This movie is pure Oscar bait. Oldman’s performance is  truly exceptional. He is so good that I thought that at times, I was watching a documentary about Winston Churchill rather than watching a film with a fictional narrative and actor Gary Oldman playing Winston Churchill. I also appreciated that instead of putting Churchill on a pedestal, he is shown as a flawed human being who is suddenly thrust into a job that requires a decision that will forever change not just the fate of Europe, but the whole world.

I absolutely recommend it.

Darkest Hour is in theaters. 

 

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Filed under History, Movie Review, Movies

Once Upon A Time Character Review: Captain Hook

*Warning: This post contains spoilers about Once Upon A Time. I am only writing up to the end of season 6. Read at your own risk if you have still not seen the previous seasons.

There is something to be said about a well written, human character. They leap off the page and speak to us as if they were right in front us, as flesh and blood human beings, instead of fictional creations.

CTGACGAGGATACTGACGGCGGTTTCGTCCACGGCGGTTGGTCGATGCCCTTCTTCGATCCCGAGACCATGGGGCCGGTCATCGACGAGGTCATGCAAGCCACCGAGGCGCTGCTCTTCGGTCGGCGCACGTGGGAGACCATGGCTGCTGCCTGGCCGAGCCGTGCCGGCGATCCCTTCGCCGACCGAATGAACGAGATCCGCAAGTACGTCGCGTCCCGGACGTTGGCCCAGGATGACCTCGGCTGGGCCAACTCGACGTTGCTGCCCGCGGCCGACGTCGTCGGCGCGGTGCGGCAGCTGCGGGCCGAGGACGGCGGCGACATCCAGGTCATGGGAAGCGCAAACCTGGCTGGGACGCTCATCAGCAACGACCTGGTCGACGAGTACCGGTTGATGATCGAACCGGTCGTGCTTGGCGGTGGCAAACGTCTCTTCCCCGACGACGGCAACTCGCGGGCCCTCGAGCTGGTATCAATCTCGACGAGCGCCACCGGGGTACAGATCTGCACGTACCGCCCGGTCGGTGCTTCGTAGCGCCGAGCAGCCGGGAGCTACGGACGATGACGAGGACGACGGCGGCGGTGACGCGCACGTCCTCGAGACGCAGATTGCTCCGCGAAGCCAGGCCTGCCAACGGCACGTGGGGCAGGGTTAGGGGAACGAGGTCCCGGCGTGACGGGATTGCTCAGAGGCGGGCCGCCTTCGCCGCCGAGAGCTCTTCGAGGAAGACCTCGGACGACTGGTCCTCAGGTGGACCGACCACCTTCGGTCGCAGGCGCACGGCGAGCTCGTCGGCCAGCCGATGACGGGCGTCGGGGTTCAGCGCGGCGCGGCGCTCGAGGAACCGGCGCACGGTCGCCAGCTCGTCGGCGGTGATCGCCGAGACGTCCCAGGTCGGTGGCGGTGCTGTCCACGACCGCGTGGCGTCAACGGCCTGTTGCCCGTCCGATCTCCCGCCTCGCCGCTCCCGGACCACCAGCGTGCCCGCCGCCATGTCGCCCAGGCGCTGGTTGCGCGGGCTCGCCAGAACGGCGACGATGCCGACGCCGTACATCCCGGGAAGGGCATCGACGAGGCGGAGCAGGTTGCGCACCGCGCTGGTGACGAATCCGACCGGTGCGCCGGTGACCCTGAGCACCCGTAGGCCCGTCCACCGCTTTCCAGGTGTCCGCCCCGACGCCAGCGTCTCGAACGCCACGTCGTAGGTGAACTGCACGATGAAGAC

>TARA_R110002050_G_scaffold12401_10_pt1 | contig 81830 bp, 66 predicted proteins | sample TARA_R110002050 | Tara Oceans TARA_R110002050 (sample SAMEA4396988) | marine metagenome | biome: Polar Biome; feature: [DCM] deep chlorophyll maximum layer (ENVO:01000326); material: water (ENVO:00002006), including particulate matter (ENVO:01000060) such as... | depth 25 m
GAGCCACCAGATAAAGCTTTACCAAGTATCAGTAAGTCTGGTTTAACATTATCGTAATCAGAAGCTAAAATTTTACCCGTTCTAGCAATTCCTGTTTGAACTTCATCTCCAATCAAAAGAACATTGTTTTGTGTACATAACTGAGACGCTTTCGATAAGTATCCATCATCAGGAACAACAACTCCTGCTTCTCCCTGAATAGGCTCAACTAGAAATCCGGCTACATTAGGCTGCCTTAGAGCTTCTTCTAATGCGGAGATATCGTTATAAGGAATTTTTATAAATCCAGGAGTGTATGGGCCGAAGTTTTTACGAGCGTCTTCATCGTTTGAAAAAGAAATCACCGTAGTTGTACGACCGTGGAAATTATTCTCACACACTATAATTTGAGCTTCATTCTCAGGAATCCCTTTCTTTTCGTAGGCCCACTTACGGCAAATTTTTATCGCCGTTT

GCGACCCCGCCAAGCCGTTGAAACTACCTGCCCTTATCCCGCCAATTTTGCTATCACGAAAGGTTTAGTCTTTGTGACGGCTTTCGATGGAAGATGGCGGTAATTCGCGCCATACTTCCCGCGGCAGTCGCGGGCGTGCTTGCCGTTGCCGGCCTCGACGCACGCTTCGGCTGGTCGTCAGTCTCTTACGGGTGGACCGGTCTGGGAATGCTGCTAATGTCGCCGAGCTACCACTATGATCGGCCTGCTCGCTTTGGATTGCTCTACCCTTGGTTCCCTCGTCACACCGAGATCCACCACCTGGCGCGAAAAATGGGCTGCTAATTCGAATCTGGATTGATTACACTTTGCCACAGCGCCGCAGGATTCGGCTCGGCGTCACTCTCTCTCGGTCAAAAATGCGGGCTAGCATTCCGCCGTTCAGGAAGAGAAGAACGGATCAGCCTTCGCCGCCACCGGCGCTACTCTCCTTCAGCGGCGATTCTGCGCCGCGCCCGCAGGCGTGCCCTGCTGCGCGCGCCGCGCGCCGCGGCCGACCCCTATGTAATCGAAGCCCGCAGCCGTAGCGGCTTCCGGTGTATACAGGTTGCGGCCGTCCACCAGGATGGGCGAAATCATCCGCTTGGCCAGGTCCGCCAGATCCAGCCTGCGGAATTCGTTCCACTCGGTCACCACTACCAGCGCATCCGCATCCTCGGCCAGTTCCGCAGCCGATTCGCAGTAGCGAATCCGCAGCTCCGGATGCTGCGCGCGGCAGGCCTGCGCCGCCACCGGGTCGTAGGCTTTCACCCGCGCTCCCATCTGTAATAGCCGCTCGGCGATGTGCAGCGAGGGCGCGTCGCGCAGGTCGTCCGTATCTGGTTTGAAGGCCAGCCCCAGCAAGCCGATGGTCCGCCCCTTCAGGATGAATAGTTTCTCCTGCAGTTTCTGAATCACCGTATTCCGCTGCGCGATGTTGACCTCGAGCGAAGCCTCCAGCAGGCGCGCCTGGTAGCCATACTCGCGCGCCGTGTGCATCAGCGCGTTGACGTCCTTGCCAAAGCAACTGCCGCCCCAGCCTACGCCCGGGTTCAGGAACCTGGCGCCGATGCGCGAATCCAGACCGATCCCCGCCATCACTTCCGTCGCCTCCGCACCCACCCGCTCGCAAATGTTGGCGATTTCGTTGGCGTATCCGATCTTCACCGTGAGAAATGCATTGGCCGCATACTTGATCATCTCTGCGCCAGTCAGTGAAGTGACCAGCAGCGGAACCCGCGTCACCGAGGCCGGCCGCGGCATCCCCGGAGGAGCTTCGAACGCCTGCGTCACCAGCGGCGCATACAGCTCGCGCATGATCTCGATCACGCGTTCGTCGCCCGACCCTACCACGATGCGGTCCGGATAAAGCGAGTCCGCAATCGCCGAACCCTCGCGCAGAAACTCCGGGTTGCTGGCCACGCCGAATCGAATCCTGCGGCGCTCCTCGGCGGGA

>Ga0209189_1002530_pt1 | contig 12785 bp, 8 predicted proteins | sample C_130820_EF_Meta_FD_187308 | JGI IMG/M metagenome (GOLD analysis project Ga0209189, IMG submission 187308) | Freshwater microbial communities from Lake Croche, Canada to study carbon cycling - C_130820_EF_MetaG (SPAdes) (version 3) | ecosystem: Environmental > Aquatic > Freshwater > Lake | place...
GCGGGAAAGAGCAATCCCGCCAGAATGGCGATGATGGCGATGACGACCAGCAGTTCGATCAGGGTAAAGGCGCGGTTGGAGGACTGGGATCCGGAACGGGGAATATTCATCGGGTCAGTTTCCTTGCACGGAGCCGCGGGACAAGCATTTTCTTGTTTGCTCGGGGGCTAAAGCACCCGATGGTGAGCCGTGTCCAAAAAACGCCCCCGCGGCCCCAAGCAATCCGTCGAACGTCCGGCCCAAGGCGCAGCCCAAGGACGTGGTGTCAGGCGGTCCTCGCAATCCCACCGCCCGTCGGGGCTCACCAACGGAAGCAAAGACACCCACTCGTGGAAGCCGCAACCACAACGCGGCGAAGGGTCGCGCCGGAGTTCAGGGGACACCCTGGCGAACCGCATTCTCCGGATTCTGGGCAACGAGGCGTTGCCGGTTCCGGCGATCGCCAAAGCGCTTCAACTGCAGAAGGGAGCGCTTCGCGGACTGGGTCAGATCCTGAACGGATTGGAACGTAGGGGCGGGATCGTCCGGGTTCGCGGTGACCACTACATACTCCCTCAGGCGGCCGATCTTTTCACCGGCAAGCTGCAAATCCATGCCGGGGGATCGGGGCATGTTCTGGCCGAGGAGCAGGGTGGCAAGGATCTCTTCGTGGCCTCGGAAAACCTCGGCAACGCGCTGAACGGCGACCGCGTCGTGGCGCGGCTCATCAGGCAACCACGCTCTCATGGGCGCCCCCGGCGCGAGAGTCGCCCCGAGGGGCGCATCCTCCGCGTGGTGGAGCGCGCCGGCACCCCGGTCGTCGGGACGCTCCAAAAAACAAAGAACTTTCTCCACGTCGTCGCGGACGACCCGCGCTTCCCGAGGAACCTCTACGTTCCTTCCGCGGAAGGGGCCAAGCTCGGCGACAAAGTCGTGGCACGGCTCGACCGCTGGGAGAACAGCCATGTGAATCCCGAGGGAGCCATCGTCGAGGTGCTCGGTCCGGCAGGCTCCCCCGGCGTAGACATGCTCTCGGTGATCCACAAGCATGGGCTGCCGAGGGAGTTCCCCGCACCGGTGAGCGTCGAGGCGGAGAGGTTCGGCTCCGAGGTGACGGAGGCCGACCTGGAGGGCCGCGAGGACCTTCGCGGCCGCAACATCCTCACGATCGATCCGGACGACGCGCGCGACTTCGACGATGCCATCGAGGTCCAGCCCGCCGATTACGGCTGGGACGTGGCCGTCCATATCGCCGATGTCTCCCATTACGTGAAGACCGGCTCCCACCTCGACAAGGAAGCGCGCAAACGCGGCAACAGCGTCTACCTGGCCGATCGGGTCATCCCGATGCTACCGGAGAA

In this series of weekly blog posts, I will examine character using the characters from Once Upon A Time to explore how writers can create fully dimensional, human characters that audiences and readers can relate to.

In the classic story of Peter Pan, Captain Hook is the antithesis of the youthful hero. Hook, a pirate by trade, would like nothing more than to finally defeat Peter Pan once and for all. An older man who wears a long dark wig, Hook is the stand in for being a certain age.

Once Upon A Time decided to change-up the character. Instead of the old man wearing the wig, Captain Hook, aka Killian Jones (Colin O’Donoghue) is a rock and roll version of the character. Wearing leather and still sporting the  traditional metal hook, Hook’s initial enemy is not Peter Pan, but Rumpelstiltskin (Robert Carlyle).  Hook’s other half at the time is Milah (Rachel Shelley), Rumple’s estranged wife.